Carotenoid supplementation reduces erythema in human skin after simulated solar radiation exposure

Proc Soc Exp Biol Med. 2000 Feb;223(2):170-4. doi: 10.1046/j.1525-1373.2000.22323.x.


Excessive exposure to solar radiation, especially ultraviolet A (UVA: 320-400 nm) and ultraviolet B (UVB: 290-320 nm) radiation, may induce UV-carcinogenesis and erythema in the skin. Although the protective effects of carotenoids against skin lesions are still unclear, beta-carotene has been proposed as an oral sun protectant. The purpose of this study was to determine the magnitude of the protective effects of oral alpha- and beta-carotene supplementation for 24 weeks on UVA- and UVB-induced erythema in humans. While being exposed to UVA and UVB radiation, 22 subjects (11 men and 11 women) were supplemented with natural carotenoids for 24 weeks. Each day for the first 8 weeks, subjects were given 30 mg of natural carotenoids containing 29.4 mg of beta-carotene, 0.36 mg of alpha-carotene, and traces of other carotenoids in vegetable oil. The natural carotenoid dose was progressively raised by 30-mg increments, at every 8 weeks, from 30 mg to 90 mg. Small areas (1 cm2) of the skin were exposed to increasing doses of UV light (16-42 mJ/cm2) to determine the minimal erythema dose (MED). MED was defined as a uniform pink color with well-defined borders. MED readings were obtained by visual inspection 24 hr postirradiation. Blood samples taken during supplementation were used to determine alpha- and beta-carotene serum levels and for a lipid peroxidation analysis. During natural carotenoid supplementation, the MED of solar simulator radiation increased significantly (P<0.05). After 24 weeks of supplementation, serum beta-carotene levels were increased from 0.22 microg/ml (95% CI; 0.16-0.27) to 1.72 microg/ml (95% CI;1.61-1.83). Similarly, alpha-carotene serum levels increased from 0.07 microg/ml (95% CI;0.048-0.092) to 0.36 microg/ml (95% CI; 0.32-0.40). Serum lipid peroxidation was significantly (P<0.05) inhibited in a dose-dependent manner during natural carotenoid supplementation. The present data suggest that supplementation with natural carotenoids may partially protect human skin from UVA- and UVB-induced erythema, although the magnitude of the protective effect is modest.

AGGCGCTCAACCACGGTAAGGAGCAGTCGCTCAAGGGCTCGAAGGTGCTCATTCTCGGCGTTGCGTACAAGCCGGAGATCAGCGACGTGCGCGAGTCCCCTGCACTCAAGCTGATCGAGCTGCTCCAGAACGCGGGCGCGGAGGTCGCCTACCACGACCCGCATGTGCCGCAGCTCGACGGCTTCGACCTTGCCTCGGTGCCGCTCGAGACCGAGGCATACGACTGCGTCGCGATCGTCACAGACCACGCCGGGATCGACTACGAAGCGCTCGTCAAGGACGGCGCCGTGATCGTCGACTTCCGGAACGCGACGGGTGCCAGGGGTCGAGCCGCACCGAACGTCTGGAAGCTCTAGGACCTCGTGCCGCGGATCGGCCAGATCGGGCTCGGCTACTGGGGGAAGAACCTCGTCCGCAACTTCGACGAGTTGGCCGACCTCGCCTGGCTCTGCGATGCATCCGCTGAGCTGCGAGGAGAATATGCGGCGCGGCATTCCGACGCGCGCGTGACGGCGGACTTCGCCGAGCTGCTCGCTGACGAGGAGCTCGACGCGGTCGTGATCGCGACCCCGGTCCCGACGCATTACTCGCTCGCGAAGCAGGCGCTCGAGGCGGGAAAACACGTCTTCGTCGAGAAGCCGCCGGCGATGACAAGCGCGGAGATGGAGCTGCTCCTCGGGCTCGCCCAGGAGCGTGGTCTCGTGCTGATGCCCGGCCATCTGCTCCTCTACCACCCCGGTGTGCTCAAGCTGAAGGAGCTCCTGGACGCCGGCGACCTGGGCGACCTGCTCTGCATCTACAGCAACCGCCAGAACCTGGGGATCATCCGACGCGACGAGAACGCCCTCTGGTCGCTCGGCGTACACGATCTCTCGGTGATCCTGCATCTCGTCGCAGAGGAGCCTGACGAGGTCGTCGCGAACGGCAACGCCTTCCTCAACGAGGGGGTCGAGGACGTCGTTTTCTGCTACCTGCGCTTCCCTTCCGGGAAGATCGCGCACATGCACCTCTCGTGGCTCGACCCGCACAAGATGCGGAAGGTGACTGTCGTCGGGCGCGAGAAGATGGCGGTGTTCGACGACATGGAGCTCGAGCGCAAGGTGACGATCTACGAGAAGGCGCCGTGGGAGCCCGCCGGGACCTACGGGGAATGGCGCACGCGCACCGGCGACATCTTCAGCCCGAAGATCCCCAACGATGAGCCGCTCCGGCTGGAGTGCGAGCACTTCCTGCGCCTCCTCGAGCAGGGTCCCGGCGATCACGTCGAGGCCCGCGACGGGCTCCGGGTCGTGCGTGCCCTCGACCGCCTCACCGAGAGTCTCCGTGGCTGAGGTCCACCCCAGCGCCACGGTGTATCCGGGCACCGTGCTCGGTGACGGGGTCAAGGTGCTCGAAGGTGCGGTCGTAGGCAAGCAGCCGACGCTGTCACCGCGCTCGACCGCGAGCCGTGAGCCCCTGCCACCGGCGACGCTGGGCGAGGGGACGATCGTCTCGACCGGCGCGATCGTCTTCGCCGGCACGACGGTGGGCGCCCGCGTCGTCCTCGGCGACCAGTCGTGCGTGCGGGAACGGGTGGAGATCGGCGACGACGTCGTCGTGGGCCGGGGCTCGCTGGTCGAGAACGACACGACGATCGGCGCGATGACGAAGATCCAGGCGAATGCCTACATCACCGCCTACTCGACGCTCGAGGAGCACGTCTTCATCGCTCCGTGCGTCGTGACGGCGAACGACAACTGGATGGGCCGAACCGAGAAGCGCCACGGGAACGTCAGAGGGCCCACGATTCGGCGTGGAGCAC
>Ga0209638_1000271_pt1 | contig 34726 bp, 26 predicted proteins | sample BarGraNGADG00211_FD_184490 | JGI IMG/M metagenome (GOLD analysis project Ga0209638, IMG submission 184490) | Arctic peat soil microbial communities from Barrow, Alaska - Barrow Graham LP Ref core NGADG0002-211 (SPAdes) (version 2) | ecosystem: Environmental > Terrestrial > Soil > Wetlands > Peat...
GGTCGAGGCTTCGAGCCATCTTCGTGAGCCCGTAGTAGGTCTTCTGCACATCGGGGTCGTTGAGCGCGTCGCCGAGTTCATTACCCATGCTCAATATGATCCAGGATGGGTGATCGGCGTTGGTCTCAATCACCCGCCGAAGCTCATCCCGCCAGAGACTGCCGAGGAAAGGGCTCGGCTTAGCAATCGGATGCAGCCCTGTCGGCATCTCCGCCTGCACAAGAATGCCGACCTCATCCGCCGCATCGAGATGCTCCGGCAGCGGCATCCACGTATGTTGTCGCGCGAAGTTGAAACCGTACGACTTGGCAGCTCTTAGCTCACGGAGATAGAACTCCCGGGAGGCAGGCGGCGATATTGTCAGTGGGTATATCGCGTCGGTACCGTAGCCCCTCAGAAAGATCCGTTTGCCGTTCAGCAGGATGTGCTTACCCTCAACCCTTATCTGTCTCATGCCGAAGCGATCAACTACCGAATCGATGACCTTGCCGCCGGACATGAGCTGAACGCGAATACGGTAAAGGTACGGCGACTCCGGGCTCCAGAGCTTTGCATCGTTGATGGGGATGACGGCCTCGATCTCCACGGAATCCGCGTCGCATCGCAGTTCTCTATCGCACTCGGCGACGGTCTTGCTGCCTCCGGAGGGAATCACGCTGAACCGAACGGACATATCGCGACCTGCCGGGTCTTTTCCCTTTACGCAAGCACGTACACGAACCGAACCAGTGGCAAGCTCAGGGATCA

Publication types

  • Clinical Trial
  • Research Support, Non-U.S. Gov't

MeSH terms

  • Adolescent
  • Adult
  • Carotenoids / blood
  • Carotenoids / pharmacology*
  • Dietary Supplements*
  • Erythema / etiology
  • Erythema / prevention & control*
  • Female
  • Humans
  • Lipid Peroxidation
  • Male
  • Radiation Dosage
  • Ultraviolet Rays / adverse effects
  • beta Carotene / blood
  • beta Carotene / pharmacology


  • beta Carotene
  • Carotenoids
  • alpha-carotene